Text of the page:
Air cargo industry faces 'huge number of challenges', says TIACA's Hughes
There are “a huge number of challenges” facing the air cargo industry, and the broader ...
When Shanghai’s lockdown ended most companies expected a surge in cargo and a bounce in airfreight rates, as China attempted to rebuild its export market,
This, of course, has not happened. But the question is, why?
According to Stifel, writing for the Baltic Exchange, there are four possible explanations – or a mix thereof.
First, it said June’s “fuel prices tapered steadily during the month, tempering increases on base rates”.
IATA’s jet fuel monitor recorded prices down 6.4% in June, from May, and down 5.4% in Asia and Oceania. Stifel said the fall had “removed upward pressure on fully baked airfreight rates”.
Second, noted Bruce Chan, Stifel’s director global logistics, it was June. He said: “We are currently entering the normal late-summer lull before the onset of the holiday peak. So there is a potential that seasonal demand patterns are helping to keep pricing stable.”
The third potential explanation is that the manufacturing ramp-up in China is more gradual than expected. Mr Chan added: “Manufacturing PMI in China recovered in May, but was still below trend and in contraction territory.”
Some forwarders in China, however, have suggested that exports continued to flow, to some extent, but via hubs other than Shanghai.
Fourth and finally, noted Mr Chan: “There’s the possibility that demand is starting to moderate on a longer-term basis.
“Are we seeing signs that the recessionary bogeyman has arrived? Airfreight volumes and airfreight rates are likely a leading indicator, in our view, but we don’t have clear evidence to support that thesis.
“Annualised US GDP contracted 1.6% in Q1 22, for example, but unemployment and absolute consumer spending figures have been more resilient, and US inventory-to-sales ratios remain near all-time lows.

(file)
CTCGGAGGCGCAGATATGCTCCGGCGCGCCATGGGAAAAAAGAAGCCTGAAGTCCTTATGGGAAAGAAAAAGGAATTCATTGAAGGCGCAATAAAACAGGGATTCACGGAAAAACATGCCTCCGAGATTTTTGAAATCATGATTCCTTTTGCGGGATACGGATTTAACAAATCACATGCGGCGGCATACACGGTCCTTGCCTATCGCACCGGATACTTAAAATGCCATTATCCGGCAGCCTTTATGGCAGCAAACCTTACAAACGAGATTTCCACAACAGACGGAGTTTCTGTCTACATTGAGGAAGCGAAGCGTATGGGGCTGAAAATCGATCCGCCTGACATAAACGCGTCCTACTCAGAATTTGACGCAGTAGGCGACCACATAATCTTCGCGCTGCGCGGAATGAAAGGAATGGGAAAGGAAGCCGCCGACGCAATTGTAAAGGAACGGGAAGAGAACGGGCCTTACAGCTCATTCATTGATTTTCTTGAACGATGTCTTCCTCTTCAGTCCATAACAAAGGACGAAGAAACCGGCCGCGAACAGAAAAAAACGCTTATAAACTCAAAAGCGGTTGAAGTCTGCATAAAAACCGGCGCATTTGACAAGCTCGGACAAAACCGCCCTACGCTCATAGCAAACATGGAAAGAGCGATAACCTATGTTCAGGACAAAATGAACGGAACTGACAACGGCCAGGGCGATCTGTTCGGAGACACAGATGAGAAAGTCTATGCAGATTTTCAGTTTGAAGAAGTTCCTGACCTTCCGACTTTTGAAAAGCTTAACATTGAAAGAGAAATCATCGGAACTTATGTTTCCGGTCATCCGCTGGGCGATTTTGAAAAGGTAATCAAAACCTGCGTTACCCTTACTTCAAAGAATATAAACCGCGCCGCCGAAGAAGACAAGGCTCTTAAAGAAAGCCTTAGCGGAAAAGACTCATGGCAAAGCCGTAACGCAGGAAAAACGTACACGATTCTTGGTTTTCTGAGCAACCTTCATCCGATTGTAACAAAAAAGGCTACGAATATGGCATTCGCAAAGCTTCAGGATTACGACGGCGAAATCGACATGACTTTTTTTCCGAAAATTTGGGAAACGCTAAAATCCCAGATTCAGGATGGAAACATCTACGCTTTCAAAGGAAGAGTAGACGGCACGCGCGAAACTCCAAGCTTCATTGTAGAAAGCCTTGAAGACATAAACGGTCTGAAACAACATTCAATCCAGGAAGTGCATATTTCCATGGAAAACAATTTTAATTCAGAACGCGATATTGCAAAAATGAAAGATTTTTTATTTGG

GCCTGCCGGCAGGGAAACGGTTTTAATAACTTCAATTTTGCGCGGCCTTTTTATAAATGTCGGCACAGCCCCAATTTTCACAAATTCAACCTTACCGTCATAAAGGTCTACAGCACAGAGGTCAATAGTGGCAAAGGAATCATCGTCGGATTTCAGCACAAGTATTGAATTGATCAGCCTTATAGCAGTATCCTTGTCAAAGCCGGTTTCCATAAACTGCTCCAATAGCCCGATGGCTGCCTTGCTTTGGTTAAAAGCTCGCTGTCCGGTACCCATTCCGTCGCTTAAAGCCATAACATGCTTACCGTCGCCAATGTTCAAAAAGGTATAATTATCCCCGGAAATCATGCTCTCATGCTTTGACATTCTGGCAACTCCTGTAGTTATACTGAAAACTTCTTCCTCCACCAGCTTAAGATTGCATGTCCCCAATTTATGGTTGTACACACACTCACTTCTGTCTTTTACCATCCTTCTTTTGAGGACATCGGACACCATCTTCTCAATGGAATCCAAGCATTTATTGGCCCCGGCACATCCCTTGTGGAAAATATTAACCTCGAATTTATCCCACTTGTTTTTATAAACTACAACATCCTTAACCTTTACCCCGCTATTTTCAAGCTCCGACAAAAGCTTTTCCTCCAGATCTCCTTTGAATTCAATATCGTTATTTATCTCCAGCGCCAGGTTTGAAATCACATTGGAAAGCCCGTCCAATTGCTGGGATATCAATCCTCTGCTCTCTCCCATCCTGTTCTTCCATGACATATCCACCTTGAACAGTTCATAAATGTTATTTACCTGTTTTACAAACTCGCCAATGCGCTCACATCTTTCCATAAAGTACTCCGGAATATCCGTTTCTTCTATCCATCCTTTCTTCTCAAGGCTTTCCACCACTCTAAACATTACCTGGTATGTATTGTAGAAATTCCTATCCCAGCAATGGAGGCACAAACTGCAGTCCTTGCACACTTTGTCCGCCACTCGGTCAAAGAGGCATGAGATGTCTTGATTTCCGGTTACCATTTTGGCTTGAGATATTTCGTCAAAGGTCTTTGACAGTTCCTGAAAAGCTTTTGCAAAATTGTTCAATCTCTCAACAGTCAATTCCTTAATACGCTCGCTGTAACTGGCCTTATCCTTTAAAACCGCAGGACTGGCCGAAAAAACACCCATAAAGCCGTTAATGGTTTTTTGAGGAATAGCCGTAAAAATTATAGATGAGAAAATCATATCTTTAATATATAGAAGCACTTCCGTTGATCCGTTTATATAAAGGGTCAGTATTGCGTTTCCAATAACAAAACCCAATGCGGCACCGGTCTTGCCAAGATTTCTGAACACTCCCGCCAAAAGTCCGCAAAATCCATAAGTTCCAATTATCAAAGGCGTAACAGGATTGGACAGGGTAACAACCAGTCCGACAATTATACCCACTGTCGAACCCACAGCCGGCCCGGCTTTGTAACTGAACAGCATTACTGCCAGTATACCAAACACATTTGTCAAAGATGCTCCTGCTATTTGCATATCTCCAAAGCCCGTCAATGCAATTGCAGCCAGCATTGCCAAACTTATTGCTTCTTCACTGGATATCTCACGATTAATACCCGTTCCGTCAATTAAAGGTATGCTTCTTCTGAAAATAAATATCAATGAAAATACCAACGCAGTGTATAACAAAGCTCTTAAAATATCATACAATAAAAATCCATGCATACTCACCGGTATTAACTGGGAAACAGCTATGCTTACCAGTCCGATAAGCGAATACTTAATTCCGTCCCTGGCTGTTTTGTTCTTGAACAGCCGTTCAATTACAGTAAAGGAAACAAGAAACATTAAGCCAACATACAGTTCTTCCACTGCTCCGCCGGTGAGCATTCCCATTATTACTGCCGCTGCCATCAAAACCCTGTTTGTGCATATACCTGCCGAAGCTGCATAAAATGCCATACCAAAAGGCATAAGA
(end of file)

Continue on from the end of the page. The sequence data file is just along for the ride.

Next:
“We don’t and cannot discount the possibility of the fourth scenario. And, while we do expect a broader slowdown at some point in 2023, we believe what is currently impacting rates is shorter-term in nature.”
One airfreight forwarder agreed that the demise of the market had been exaggerated, and likely a short-term lull.
“Every year you get busy, medium and slack times in air freight. Market is soft, market is congested, market is reasonable … every year – up until 2020 and the pandemic,” he said.
“Then it just became peak season all the way through from PPE, to e-commerce, to recovery mode with product, to retail merchandise as shops opened; and all with most of the world’s passenger fleets grounded, so bellyhold cargo capacity supply was devastated.
“So what we are seeing now is quite normal – May/June/July are traditionally quiet times for air freight demand. People forget this fact and now it is being reported that the air cargo market has collapsed. It hasn’t – it’s just going through its seasonal soft period.”
He pointed out that China to US and Europe were “actually still very busy and rates are rising weekly”.
He added: “Charter prices are still very high – unsustainably high, compared to scheduled carriers and capacity, especially with the PAX flights returning on some lanes in droves with holiday season. The dynamics of the past two years have been upset – the sellers’ market is coming to an end on many trades.”
The executive added that those forwarders who signed up for long-term charter agreements, but who could find charter costs twice as high as the spot market, would likely dump rates to subsidise the loss.
“It’s better to lose $100k than $1m, after all. And then hope the market returns to normal, rates increase and costs can be covered.”